The time for NoSQL standards is now

Like Larry Ellison's yacht, the RDBMS is sailing into the sunset. But if NoSQL is to take its place, a standard query language and APIs must emerge soon

By Andrew Oliver, InfoWorld |  Software, databases, nosql

NoSQL has been created for an era when storage is cheap, while performance and scalability expectations are high. It's written for an era of digital hoarders. Current business, marketing, and information technology trends have ensured that I am now fully aware of exactly what Kim Kardashian likes and how much you like her. I'm not sure why I need this information, but there it is, and it must be analyzed.

We also live in an era when even as the market is improving, internal IT departments of brick-and-mortar companies are being sized up for outsourcing. The demand for the skilled expertise of those who care for and feed Oracle databases is likely to be forcefully abated. At most companies, the DBA is often no more than a skilled system administrator.

All of this means we need databases that do not require us to flatten the data and force it into a structure that the application must transform to use. We need databases that can handle today's massive data storage across as many disks as necessary to meet our needs for immediate gratification. A delay is simply not acceptable.

Standards, anyone?Yet there are obstacles to this transition. First, NoSQL lacks a dominant force. For the RDBMS, no matter which product you choose, you have at least a subset of ANSI standard SQL on which you can depend. For any of the new databases, you may have Pig, Hive, SPARQL, Mongo Query Language, Cypher, or others. These languages have little in common. For the RDBMS, you have some connector standard, at least, in the venerable ODBC. For NewDB, you must rely on a database-specific connector.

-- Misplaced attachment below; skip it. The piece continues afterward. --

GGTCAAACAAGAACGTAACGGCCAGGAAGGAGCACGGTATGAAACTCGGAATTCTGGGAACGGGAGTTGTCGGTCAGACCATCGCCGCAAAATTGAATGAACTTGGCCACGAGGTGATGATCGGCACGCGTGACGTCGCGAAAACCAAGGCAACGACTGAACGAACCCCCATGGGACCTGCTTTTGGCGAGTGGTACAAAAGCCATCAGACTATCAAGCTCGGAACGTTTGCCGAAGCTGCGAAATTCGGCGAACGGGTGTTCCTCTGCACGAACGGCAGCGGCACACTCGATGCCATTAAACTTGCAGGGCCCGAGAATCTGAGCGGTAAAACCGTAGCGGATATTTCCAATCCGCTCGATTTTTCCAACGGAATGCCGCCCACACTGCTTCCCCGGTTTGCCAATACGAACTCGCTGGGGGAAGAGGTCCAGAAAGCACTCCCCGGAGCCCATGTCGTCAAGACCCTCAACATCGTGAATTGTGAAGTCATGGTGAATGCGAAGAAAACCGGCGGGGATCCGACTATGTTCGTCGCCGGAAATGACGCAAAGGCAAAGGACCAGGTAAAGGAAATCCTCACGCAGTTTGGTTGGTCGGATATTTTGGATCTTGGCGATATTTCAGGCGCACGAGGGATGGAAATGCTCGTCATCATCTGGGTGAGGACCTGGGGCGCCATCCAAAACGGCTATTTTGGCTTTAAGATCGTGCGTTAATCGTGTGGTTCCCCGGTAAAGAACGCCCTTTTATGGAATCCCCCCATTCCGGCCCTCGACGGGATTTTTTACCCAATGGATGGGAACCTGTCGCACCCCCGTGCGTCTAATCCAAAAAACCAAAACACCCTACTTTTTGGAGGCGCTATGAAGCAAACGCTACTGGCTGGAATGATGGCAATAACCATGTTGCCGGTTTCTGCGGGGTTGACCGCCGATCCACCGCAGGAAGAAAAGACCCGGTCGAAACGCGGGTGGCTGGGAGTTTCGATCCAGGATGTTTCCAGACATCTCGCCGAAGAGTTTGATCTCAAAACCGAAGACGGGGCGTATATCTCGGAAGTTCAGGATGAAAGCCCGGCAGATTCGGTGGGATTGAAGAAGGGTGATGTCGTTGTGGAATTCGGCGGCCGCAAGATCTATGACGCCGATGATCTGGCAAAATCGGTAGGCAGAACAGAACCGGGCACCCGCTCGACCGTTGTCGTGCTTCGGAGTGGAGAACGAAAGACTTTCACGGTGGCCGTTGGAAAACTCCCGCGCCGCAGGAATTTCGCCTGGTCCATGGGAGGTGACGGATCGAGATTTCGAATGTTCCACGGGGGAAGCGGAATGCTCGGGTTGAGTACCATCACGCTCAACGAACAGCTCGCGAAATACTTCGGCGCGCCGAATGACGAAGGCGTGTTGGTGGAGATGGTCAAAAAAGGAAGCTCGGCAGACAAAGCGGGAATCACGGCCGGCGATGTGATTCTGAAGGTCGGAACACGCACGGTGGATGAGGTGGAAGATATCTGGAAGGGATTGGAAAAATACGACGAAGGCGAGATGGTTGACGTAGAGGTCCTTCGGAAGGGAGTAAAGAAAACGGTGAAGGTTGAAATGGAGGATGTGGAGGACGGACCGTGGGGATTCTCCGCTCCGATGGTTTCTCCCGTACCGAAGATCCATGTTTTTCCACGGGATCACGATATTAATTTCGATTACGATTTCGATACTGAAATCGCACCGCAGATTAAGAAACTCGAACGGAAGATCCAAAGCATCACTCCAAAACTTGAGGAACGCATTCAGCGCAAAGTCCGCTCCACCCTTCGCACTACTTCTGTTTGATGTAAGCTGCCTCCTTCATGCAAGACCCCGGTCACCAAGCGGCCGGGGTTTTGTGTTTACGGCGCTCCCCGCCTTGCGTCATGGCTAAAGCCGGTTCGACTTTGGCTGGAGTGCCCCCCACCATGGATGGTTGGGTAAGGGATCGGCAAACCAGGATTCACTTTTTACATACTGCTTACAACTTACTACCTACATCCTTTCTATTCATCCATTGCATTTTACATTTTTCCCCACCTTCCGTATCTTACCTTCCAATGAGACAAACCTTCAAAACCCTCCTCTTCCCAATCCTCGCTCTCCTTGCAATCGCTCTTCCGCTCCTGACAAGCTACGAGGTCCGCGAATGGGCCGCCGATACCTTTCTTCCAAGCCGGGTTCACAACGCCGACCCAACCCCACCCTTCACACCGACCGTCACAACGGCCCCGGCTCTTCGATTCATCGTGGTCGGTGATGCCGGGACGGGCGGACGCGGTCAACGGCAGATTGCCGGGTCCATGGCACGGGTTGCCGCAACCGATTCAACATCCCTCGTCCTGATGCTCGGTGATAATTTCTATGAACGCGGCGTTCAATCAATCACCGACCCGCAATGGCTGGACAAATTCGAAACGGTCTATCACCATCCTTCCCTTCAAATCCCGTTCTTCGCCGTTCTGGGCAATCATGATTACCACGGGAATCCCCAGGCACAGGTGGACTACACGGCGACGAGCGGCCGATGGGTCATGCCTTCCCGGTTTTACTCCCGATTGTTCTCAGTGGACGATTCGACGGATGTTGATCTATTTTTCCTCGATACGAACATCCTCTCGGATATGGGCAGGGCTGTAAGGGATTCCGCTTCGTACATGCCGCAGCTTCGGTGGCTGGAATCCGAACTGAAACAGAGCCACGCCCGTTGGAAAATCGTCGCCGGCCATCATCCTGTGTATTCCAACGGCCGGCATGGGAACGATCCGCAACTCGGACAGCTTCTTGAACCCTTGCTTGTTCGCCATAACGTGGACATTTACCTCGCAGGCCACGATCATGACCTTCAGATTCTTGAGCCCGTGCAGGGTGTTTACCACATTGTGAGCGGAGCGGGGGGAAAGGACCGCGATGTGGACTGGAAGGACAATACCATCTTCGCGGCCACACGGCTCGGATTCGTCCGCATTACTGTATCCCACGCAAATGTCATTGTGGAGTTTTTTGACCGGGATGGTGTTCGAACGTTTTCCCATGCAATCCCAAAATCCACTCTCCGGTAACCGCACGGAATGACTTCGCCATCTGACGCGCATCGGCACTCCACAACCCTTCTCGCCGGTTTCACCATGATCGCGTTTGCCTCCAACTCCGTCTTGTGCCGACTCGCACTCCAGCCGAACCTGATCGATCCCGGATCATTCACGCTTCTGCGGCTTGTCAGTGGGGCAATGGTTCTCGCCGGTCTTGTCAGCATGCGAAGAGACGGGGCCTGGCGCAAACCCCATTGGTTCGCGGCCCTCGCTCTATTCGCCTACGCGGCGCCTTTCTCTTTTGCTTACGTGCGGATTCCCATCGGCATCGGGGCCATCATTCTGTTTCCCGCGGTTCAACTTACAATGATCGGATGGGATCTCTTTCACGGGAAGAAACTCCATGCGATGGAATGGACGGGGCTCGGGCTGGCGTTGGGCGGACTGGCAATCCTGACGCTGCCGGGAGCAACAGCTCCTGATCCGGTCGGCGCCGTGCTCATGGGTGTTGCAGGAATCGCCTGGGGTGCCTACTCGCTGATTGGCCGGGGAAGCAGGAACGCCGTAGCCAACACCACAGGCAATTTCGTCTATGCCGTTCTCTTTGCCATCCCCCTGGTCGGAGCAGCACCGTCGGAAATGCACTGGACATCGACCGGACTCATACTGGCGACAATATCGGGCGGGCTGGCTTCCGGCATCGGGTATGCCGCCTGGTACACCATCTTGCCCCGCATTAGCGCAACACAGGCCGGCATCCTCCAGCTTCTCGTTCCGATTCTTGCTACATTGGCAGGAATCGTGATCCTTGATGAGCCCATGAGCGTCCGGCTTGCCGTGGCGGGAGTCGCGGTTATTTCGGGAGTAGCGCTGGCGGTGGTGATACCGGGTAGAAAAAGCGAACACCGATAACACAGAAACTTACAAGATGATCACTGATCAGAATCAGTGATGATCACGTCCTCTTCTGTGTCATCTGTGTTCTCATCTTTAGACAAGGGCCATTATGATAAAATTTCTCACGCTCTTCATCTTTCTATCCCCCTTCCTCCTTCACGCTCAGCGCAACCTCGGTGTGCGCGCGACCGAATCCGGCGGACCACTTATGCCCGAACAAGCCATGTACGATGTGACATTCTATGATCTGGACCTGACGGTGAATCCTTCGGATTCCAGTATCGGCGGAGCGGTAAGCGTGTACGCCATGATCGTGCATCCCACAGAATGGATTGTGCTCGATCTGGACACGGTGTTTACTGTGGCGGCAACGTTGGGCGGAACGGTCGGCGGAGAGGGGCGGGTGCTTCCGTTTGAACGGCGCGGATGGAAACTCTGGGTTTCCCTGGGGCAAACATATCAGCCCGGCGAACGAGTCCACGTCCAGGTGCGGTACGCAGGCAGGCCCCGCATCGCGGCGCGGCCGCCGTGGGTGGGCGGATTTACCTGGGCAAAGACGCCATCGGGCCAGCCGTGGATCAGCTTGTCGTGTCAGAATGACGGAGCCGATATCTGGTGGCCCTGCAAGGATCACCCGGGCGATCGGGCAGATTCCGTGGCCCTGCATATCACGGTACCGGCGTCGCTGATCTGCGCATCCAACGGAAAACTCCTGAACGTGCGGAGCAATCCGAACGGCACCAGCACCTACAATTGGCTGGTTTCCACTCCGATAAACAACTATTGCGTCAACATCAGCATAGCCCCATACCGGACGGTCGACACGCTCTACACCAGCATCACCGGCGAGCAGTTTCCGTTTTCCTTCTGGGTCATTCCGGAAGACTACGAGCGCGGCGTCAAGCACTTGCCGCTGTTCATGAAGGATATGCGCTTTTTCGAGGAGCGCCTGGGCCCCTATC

Most people knew the RDBMS wasn't for everything and everyone, but the standard created the market. Markets lure a cascade of long-term institutional and individual investment; they also create longevity. Standards survive products, vendors, and the myopic, short attention spans of venture capitalists. There are thousands of niches in our industry -- expensive software that nearly no one uses -- but the technologies that have been most profitable over the long term have played in a standardized space. The technologies that have outlived their VC-funded startups are those where a market was created.

What does NewDB need to dislodge Oracle? Principally, the service programming interface for database drivers and Application APIs for major languages and platforms, as well as a standard query language.

Originally published on InfoWorld |  Click here to read the original story.
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